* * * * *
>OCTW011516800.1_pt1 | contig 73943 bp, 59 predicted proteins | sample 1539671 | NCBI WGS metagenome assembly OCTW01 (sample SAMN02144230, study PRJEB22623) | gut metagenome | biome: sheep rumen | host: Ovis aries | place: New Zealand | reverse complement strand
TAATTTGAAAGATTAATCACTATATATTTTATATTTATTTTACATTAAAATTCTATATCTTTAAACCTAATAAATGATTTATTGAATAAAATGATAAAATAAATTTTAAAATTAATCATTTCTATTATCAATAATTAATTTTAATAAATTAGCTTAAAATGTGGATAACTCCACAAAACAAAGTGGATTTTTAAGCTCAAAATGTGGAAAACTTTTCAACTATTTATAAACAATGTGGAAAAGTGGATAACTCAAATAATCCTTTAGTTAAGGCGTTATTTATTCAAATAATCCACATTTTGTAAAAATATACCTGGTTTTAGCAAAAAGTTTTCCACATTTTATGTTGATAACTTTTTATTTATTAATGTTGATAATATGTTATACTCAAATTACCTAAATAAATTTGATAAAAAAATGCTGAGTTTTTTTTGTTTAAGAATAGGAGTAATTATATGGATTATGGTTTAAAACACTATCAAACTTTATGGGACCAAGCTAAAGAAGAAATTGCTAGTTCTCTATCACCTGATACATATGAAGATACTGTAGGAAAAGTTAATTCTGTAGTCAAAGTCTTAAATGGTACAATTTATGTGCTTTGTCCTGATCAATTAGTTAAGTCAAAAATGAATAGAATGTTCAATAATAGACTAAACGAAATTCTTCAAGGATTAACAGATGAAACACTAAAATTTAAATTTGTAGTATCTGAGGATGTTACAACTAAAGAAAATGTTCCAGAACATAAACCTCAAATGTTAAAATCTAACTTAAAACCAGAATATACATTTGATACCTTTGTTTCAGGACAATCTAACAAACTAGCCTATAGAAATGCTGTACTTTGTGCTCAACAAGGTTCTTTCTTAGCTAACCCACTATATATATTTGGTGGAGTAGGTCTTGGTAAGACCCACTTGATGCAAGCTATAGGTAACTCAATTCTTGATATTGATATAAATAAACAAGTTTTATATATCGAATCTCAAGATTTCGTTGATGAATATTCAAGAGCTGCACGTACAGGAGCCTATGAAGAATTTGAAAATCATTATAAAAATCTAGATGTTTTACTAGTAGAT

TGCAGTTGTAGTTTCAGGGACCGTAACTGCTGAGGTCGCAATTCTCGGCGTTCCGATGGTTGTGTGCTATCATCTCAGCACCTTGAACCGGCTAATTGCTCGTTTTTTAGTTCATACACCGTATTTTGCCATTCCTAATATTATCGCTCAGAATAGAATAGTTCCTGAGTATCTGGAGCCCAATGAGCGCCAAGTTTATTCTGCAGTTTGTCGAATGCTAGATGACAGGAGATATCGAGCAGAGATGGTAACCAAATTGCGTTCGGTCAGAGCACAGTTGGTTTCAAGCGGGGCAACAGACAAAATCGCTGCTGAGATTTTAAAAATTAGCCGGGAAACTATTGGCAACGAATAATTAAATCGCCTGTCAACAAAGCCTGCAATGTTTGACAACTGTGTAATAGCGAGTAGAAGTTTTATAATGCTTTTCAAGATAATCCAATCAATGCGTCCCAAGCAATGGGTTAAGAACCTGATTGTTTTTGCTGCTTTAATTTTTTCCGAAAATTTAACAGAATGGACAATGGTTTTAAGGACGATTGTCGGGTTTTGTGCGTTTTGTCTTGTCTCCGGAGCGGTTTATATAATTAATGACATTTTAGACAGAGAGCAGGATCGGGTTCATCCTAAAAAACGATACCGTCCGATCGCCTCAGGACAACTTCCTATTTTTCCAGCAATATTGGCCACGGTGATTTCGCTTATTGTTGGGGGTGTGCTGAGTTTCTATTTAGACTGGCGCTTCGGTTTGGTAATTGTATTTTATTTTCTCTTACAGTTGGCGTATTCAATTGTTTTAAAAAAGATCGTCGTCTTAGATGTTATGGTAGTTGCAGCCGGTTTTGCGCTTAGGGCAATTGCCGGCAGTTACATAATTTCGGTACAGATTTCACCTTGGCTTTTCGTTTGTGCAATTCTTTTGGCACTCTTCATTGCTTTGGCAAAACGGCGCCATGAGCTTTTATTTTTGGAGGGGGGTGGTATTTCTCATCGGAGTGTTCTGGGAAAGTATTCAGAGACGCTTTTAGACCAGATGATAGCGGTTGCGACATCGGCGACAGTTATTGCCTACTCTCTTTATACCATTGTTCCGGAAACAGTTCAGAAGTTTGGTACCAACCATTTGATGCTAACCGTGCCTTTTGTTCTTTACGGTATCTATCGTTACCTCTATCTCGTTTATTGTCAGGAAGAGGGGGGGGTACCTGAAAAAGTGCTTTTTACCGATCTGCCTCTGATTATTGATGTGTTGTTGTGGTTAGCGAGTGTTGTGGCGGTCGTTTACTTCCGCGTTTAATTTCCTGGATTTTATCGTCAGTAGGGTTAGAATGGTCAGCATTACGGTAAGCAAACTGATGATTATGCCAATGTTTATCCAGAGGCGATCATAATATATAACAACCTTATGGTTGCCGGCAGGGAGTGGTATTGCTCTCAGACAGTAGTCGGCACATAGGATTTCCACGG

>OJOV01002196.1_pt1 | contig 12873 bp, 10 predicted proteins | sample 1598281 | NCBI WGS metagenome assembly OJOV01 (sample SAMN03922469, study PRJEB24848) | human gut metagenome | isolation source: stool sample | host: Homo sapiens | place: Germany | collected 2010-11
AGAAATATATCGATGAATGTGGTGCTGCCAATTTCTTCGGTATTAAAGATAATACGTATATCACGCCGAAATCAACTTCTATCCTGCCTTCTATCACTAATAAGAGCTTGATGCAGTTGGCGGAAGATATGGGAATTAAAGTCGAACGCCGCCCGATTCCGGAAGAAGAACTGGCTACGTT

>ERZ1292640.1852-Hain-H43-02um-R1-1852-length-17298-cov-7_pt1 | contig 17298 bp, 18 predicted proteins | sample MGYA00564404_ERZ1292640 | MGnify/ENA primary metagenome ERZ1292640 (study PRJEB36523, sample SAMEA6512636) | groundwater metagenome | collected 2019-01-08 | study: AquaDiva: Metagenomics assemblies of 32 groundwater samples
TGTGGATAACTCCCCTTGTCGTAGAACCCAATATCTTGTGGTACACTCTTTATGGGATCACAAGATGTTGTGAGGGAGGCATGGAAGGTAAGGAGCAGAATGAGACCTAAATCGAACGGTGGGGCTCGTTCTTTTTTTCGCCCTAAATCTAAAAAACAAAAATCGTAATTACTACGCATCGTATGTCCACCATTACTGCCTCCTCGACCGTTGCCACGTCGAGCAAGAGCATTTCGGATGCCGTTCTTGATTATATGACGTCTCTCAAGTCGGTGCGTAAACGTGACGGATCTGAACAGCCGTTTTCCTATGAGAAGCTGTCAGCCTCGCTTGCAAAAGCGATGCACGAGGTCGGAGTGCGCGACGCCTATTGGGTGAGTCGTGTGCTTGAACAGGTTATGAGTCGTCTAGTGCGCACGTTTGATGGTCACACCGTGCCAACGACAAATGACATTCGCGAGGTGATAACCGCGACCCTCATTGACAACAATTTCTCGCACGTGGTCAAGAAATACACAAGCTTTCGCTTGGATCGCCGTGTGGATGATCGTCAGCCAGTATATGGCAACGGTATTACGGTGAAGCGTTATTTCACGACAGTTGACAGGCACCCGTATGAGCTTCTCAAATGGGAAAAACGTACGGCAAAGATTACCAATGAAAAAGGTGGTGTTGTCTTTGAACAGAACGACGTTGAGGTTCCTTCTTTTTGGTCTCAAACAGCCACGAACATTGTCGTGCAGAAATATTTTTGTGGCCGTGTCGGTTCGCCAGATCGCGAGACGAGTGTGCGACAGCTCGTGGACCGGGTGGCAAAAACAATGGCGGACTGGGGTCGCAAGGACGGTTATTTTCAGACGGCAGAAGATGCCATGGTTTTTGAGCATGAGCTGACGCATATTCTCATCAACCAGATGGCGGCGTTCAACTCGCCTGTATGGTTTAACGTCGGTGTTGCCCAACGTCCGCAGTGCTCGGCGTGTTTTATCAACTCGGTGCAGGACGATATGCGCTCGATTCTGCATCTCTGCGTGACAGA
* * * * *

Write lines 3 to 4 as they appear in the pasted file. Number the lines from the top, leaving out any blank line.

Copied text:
TGCAGTTGTAGTTTCAGGGACCGTAACTGCTGAGGTCGCAATTCTCGGCGTTCCGATGGTTGTGTGCTATCATCTCAGCACCTTGAACCGGCTAATTGCTCGTTTTTTAGTTCATACACCGTATTTTGCCATTCCTAATATTATCGCTCAGAATAGAATAGTTCCTGAGTATCTGGAGCCCAATGAGCGCCAAGTTTATTCTGCAGTTTGTCGAATGCTAGATGACAGGAGATATCGAGCAGAGATGGTAACCAAATTGCGTTCGGTCAGAGCACAGTTGGTTTCAAGCGGGGCAACAGACAAAATCGCTGCTGAGATTTTAAAAATTAGCCGGGAAACTATTGGCAACGAATAATTAAATCGCCTGTCAACAAAGCCTGCAATGTTTGACAACTGTGTAATAGCGAGTAGAAGTTTTATAATGCTTTTCAAGATAATCCAATCAATGCGTCCCAAGCAATGGGTTAAGAACCTGATTGTTTTTGCTGCTTTAATTTTTTCCGAAAATTTAACAGAATGGACAATGGTTTTAAGGACGATTGTCGGGTTTTGTGCGTTTTGTCTTGTCTCCGGAGCGGTTTATATAATTAATGACATTTTAGACAGAGAGCAGGATCGGGTTCATCCTAAAAAACGATACCGTCCGATCGCCTCAGGACAACTTCCTATTTTTCCAGCAATATTGGCCACGGTGATTTCGCTTATTGTTGGGGGTGTGCTGAGTTTCTATTTAGACTGGCGCTTCGGTTTGGTAATTGTATTTTATTTTCTCTTACAGTTGGCGTATTCAATTGTTTTAAAAAAGATCGTCGTCTTAGATGTTATGGTAGTTGCAGCCGGTTTTGCGCTTAGGGCAATTGCCGGCAGTTACATAATTTCGGTACAGATTTCACCTTGGCTTTTCGTTTGTGCAATTCTTTTGGCACTCTTCATTGCTTTGGCAAAACGGCGCCATGAGCTTTTATTTTTGGAGGGGGGTGGTATTTCTCATCGGAGTGTTCTGGGAAAGTATTCAGAGACGCTTTTAGACCAGATGATAGCGGTTGCGACATCGGCGACAGTTATTGCCTACTCTCTTTATACCATTGTTCCGGAAACAGTTCAGAAGTTTGGTACCAACCATTTGATGCTAACCGTGCCTTTTGTTCTTTACGGTATCTATCGTTACCTCTATCTCGTTTATTGTCAGGAAGAGGGGGGGGTACCTGAAAAAGTGCTTTTTACCGATCTGCCTCTGATTATTGATGTGTTGTTGTGGTTAGCGAGTGTTGTGGCGGTCGTTTACTTCCGCGTTTAATTTCCTGGATTTTATCGTCAGTAGGGTTAGAATGGTCAGCATTACGGTAAGCAAACTGATGATTATGCCAATGTTTATCCAGAGGCGATCATAATATATAACAACCTTATGGTTGCCGGCAGGGAGTGGTATTGCTCTCAGACAGTAGTCGGCACATAGGATTTCCACGG

>OJOV01002196.1_pt1 | contig 12873 bp, 10 predicted proteins | sample 1598281 | NCBI WGS metagenome assembly OJOV01 (sample SAMN03922469, study PRJEB24848) | human gut metagenome | isolation source: stool sample | host: Homo sapiens | place: Germany | collected 2010-11